28th Oct to 29th Oct 2016
Jodhpur to Delhi, 650km By Train
We had a lovely night, but no sleep in, and a lazy day for us. Unfortunately, we had trouble with our train and instead of only staying one night we had to stay two, and this hotel was already booked out. It is Diwali festival time in India, and everything is busy….huh, it is always busy here, how do you get any busier? So we were up, packed and moved to another hotel, not as nice as this one, but it’ll do.
Some of our group had booked to do a Zip Line tour up at the Fort, so the rest of us had a bit of a lay around. Once we were all in, we separated and went to explore in different ways. Sean, Gaz, Darren, Will and I were dropped into the thick of things, at the Sardar market, by our bus. Oh my god! It was bedlam. Once we got into it, it was just a sea of people, scooters, colour and smells. Everything you could possibly need, you can find it here. It was difficult to just cruise along and look, as you got swept along. We did find a good spice and tea merchant, so Darren could get some Chai to take home, and then came the daily carpet bagging. Our tea guy, new a textile guy, a few stalls down, who sold us some Jodhpur blue (Indigo) calico tops, and more gorgeous scarves for Darren.
Spot the powerlines repair guy, and the Aussies in the crowds……
After about an hour and a half, we were all overwhelmed and ready for a cold beer. We found an ATM that actually gave us money, and right next door was a seedy little bar, called The Golden Bar. Up the stinky steps we went, to find the coldest beer in India for only 160Rps. Bargain, and freezing cold, actually out of a working freezer. So cold, in fact, that we decided to have another round, but the seconds were actually frozen….bummer! So it was back into the chaos, and a couple of Tuk Tuks back to the hotel.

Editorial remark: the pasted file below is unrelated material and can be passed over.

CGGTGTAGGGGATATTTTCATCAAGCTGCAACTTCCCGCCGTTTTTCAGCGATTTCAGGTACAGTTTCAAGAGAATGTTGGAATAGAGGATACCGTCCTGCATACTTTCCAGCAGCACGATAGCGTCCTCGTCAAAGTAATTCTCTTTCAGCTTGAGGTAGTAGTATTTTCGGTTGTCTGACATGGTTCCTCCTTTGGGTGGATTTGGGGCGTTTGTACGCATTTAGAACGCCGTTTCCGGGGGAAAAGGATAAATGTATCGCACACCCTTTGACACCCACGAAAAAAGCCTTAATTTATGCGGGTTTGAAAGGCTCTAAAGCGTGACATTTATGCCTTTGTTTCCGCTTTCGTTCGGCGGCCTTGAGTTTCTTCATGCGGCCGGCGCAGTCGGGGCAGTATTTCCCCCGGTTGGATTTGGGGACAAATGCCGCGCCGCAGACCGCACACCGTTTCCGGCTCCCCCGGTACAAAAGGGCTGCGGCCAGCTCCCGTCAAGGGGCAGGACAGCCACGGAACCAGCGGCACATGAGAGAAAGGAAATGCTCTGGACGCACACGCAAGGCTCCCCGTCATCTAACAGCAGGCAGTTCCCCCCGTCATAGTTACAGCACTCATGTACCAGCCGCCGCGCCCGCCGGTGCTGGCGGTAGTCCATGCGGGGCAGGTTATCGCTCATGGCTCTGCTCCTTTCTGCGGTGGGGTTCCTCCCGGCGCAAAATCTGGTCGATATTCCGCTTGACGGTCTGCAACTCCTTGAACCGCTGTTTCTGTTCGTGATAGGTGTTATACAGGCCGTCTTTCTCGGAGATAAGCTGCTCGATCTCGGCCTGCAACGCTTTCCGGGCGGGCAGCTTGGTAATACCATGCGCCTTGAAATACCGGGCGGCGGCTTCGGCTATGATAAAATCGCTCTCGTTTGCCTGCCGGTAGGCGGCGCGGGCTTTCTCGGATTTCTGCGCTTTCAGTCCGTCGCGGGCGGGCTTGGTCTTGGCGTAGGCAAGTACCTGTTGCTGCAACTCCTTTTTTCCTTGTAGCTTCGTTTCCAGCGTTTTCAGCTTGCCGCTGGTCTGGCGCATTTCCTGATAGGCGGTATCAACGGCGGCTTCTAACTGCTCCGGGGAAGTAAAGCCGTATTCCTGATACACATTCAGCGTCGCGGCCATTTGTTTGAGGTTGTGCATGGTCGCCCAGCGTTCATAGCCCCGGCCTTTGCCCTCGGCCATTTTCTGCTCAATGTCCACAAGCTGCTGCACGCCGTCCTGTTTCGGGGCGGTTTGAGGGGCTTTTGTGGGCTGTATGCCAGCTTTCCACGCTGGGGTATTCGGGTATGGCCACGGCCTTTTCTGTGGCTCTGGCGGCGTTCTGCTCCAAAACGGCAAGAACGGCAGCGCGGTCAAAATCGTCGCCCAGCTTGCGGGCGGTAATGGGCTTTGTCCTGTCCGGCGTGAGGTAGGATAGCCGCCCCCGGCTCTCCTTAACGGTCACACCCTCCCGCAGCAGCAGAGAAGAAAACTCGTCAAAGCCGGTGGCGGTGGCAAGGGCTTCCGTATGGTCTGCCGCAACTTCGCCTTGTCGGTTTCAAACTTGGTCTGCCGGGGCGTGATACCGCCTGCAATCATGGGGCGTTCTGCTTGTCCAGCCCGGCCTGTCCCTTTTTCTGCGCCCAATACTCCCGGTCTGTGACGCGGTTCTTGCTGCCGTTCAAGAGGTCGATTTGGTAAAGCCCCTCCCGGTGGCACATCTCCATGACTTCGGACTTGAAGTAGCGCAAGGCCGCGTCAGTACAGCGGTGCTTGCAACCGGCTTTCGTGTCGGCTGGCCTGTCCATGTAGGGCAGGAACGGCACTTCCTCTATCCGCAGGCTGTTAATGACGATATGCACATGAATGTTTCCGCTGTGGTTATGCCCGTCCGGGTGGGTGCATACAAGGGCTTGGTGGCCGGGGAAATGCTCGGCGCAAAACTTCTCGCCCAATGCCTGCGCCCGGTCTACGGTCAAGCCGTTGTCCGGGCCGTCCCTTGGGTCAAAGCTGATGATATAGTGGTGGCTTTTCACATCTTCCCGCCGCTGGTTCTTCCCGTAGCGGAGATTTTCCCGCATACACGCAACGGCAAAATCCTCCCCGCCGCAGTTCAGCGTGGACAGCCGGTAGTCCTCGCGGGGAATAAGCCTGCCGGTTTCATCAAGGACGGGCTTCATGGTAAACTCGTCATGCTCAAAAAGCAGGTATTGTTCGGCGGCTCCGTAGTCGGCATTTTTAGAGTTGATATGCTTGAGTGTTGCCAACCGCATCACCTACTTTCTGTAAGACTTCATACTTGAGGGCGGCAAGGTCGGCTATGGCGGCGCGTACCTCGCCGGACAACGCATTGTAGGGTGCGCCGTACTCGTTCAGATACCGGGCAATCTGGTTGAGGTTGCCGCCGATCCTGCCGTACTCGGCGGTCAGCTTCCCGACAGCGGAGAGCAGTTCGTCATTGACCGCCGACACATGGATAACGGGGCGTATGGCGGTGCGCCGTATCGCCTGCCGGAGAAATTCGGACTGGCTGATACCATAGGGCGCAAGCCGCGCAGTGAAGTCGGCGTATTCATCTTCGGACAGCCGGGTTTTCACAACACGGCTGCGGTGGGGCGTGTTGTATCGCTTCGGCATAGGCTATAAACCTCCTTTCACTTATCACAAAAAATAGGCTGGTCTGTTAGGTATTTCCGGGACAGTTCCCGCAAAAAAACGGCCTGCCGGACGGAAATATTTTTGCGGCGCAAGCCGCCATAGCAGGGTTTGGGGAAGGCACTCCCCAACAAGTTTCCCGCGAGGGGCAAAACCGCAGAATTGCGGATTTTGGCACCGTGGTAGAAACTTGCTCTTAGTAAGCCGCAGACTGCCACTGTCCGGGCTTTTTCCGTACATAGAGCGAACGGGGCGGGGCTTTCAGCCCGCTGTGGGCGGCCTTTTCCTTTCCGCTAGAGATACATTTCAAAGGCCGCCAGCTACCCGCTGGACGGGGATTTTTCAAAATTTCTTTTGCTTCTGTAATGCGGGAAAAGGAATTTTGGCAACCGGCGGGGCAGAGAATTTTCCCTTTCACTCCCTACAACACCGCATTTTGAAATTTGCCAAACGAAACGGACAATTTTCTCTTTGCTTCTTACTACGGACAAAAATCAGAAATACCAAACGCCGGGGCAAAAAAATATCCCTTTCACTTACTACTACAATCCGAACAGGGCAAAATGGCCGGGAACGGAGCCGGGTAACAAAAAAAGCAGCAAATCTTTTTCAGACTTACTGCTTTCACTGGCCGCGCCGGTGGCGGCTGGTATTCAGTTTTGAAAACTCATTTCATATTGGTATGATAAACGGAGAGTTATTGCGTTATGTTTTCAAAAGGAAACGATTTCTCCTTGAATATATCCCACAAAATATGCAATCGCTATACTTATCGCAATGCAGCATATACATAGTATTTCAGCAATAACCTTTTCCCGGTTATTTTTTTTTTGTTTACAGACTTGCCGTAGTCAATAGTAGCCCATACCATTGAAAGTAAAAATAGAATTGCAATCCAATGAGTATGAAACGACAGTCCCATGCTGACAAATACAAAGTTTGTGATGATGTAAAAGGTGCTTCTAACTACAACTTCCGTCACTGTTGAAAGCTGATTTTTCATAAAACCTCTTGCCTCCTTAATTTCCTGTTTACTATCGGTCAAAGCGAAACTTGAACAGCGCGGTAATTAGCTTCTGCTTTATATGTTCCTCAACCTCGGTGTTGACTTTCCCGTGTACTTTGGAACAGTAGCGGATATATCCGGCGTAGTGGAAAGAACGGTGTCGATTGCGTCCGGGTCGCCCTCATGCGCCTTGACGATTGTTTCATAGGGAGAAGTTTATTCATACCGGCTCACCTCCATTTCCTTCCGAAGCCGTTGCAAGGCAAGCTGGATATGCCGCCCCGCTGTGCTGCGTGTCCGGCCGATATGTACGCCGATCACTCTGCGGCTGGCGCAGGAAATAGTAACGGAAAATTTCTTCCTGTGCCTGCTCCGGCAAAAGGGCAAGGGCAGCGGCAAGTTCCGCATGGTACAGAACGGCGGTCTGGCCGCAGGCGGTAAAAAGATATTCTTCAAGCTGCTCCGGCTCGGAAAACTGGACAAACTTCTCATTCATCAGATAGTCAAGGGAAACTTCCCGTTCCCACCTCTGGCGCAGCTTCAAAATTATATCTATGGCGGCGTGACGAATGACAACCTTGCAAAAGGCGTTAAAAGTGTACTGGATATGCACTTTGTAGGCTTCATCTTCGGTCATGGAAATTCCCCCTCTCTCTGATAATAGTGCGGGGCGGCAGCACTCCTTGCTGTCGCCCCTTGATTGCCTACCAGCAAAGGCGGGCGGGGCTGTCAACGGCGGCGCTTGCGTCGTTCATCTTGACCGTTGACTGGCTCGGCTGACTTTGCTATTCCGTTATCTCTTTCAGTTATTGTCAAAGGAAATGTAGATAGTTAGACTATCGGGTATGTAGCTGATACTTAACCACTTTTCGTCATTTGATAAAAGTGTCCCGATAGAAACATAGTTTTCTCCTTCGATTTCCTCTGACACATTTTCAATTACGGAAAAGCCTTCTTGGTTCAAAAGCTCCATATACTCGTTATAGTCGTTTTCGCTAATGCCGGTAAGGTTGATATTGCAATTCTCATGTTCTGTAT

Another crazy day, in crazy India. Somehow this system works, but it is exhausting.
When we got back, Will and I decided to go find some credit for my Indian sim, on the corner, where Naim had taken Will for Chai, earlier. There are big Airtel 3G, signs everywhere in India, so we assumed (broken rule number one) that you could get phone credit anywhere. Nope, “just over the bridge, on the left of the big circle”, said with cute Indian bobble heading, “only 5 minute walk”. Okay, five minutes, I can manage that! Well, here’s a tip for you all, in India, when someone says 5 minutes, they mean 20. It was a long bridge, a massive round about, with like five exits, so much crossing of busy roads, but we did find the credit giving place. I had the Airtel app, so was able to show what I wanted, and got it sorted relatively easily. Huh, we have totally got this shit under control….for sure.
Crossing the bridge we saw this guy with his gardening gear. Jim’s Mowing India style.